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Sidestream Treatment Solutions for the South Shore WRF

Wendell Khunjar - Hazen and Sawyer

Last Modified Oct 19, 2022

The nitrogen removal pilot at the South Shore WRF was one facet of the Hurricane Sandy Recovery Program, which was created to assist Nassau County in the long-term Hurricane Sandy recovery effort for the facility.

The Nassau County Department of Public Works owns and operates the 70-mgd South Shore Water Reclamation Facility (formerly the Bay Park Sewage Treatment Plant), which was heavily damaged during Hurricane Sandy. When faced with rebuilding the facility, the County decided to capitalize on the opportunity and proactively prepare the plant for anticipated future nitrogen removal requirements.

As part of the recovery and rebuild efforts, the County turned to Hazen to assist with evaluating and demonstrating innovative technologies that would enable the facility to achieve nitrogen removal in the most efficient way possible. While conventional methods were considered, a comprehensive process evaluation identified sidestream treatment as a promising alternative.

In this approach, a novel biological process called deammonification would be utilized to biologically remove approximately 10% of the total nitrogen at the South Shore WRF. Deammonification is an emerging process that can reduce the cost of wastewater treatment for many facilities, enabling an approximately 63% reduction of theoretical O2 requirements, an approximately 100% reduction of supplemental carbon requirements, and a significant reduction in biomass handling requirements when compared to removal through a mainstream activated sludge process.

A cost evaluation conducted as part of our research indicated that the South Shore WRF would observe potential savings of approximately $1 million per year using deammonification by avoiding supplemental carbon and aeration costs.

Technology Alternatives and Selection

Presently, there are three main technology options for equipment related to performing sidestream deammonification.

The DEMON process pilot, which achieved and maintained high levels of nitrogen removal throughout testing, can enable utilities to save over $1 million a year in chemical costs.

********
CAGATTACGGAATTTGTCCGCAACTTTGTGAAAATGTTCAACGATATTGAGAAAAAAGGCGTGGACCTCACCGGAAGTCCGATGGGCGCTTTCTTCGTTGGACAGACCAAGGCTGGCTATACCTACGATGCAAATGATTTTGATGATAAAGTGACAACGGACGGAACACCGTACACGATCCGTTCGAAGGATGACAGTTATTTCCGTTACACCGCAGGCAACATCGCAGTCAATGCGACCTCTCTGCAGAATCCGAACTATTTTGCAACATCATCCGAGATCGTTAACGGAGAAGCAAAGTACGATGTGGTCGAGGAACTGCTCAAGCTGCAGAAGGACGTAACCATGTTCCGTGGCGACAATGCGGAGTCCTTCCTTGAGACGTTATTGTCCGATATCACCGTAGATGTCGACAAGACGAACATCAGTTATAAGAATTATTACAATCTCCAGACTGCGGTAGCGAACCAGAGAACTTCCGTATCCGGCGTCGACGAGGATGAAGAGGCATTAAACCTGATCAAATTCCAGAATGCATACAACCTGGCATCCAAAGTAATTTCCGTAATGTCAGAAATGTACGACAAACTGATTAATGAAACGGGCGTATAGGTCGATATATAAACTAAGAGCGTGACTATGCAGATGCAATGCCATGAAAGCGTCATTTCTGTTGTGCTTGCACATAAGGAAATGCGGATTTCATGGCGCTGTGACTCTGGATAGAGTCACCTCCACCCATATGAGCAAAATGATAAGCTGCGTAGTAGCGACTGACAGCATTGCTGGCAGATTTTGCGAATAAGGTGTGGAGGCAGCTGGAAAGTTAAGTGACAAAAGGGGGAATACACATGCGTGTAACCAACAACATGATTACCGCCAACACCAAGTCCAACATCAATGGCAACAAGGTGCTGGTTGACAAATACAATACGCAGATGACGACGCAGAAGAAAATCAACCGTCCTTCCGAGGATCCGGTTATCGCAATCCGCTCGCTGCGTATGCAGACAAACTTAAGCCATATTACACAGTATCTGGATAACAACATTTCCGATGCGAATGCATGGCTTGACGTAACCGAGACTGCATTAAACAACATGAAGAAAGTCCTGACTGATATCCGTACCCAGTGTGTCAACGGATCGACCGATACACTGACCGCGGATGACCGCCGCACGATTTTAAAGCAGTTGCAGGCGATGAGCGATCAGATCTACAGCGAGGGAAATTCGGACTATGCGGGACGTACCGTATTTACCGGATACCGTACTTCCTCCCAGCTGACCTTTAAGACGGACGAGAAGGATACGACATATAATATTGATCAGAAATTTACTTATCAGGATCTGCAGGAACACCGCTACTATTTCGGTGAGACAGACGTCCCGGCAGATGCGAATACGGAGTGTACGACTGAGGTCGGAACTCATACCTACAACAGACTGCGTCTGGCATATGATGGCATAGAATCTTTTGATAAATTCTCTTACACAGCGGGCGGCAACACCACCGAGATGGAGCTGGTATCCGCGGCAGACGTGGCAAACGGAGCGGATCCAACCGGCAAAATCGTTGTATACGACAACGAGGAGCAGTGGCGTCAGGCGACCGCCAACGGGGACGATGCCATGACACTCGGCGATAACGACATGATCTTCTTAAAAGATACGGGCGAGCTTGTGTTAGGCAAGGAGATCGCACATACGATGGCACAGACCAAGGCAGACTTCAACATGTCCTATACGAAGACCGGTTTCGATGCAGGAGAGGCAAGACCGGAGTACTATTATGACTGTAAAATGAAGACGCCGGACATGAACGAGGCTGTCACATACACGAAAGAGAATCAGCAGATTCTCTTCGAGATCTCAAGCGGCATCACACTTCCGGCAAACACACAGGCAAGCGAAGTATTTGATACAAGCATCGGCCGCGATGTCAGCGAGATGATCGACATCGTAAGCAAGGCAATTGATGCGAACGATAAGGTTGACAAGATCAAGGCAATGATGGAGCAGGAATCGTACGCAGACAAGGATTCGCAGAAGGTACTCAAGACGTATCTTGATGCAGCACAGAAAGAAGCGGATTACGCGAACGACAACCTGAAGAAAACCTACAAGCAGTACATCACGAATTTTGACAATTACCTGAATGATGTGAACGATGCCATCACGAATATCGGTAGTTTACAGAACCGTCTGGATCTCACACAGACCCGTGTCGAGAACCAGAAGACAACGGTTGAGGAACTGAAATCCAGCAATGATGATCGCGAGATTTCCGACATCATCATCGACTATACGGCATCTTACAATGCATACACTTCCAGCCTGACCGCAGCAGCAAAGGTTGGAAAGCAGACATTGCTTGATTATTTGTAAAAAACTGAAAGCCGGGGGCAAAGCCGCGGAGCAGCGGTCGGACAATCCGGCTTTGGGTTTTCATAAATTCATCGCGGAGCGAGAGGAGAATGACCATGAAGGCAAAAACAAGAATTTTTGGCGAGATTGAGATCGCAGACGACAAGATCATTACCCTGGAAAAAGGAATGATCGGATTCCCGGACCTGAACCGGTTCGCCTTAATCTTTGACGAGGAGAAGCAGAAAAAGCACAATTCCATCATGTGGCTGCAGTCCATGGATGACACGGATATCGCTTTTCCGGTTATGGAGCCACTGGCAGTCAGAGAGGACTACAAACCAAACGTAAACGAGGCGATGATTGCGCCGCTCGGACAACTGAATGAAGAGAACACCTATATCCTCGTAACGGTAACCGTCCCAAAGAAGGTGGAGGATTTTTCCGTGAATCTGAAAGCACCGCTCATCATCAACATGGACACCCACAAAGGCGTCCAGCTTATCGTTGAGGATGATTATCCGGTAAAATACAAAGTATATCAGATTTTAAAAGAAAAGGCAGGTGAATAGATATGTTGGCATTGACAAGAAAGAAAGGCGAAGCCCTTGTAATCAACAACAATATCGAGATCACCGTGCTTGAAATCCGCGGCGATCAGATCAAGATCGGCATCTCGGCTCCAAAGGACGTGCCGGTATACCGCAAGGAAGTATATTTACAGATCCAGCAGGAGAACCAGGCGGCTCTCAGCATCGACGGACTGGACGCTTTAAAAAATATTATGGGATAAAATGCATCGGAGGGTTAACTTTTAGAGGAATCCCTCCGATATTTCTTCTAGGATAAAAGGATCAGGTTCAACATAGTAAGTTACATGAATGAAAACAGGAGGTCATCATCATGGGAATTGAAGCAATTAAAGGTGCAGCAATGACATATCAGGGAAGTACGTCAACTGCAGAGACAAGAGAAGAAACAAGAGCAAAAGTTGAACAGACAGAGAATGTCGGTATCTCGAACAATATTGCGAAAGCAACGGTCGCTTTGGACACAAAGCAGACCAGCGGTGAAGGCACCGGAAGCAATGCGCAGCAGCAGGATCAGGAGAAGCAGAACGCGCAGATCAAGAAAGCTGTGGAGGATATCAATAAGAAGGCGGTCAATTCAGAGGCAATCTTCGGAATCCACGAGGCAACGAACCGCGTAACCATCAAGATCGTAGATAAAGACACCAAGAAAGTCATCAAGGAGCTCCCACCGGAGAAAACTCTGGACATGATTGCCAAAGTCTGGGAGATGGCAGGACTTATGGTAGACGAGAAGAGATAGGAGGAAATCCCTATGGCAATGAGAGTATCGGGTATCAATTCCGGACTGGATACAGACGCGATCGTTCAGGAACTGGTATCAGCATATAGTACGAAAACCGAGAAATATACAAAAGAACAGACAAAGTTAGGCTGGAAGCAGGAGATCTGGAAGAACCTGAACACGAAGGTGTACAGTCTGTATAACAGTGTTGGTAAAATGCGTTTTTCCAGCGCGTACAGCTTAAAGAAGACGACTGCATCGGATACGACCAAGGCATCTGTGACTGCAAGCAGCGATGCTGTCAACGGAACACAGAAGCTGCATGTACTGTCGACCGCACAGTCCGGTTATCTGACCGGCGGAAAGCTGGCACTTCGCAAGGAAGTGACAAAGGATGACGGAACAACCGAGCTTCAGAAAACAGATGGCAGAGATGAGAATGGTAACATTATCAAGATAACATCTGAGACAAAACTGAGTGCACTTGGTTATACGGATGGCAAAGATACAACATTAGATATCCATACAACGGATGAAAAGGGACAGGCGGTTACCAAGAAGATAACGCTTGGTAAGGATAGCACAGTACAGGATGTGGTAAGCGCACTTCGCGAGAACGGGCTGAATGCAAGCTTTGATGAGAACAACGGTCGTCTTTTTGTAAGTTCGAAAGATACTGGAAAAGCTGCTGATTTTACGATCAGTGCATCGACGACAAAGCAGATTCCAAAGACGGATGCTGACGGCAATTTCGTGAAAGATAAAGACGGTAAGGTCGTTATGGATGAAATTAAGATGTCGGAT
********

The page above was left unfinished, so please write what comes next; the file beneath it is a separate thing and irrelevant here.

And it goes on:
After a careful consideration of the available technologies, the DEMON™ process was selected for piloting. The DEMON™ process employs a sequencing batch reactor configuration, coupled with a hydrocyclone, for the selective wasting of nitrite oxidizing bacteria and the retention of anaerobic oxidizing bacteria (Anammox). The Anammox bacteria are the main biological catalysts behind the deammonificiation process.

The reactors are filled from a filtrate/centrate equalization tank and operated in batch mode. Aeration is followed by mixing and then sedimentation. The effluent is then decanted from the sequential batch reactor. Each cycle (fill, reaction, settle, withdraw) is repeated approximately three times per day.

DEMON Pilot Testing and Results

Hazen, in collaboration with World Water Works and Nassau County, piloted the DEMON™ process at the South Shore WRF from August to November 2013.

Bay Park Nitrogen Chart for web
Start-up of the system was accomplished within 20 days to meet 80% removal of influent ammonia, and this high level of performance was maintained for the duration of the pilot.

Start-up of the system was accomplished within 20 days to meet 80% removal of influent ammonia, and this high level of performance was maintained for the duration of the pilot. Additionally, no supplemental alkalinity or carbon was required, demonstrating that the sidestream deammonification process is a viable, cost-effective strategy for nitrogen reduction at the South Shore WRF.

As a result of the success of this piloting effort, we are currently working on a full-scale design of a sidestream deammonification system for South Shore using the DEMON technology.

Hazen also designed the first Anitamox® process to be implemented in the United States at the South Durham WRF.

In conjunction with several partners, we also conducted a separate centrate deammonification (SCAD) pilot at the 26th Ward WPCP. Results from the startup phase indicated rapid enrichment of anaerobic ammonia activity in less than 30 days.

Future Applications

Even though the deammonification process is an emerging technology, opportunities for process optimization are already being explored. As part of the South Shore project, Hazen and Sawyer, in collaboration with Manhattan College researchers, developed and utilized an Anammox-specific activity assay. This assay, which tracks anammox activity during periods of both high and low activity and can be applied to other deammonification systems to compare results, represents a simple and effective strategy that can be used to directly monitor the health of the Anammox bacteria in the deammonification process. It also provides the industry with a first step toward diagnosing and solving process instabilities that can arise from dynamic full-scale operation of deammonification systems.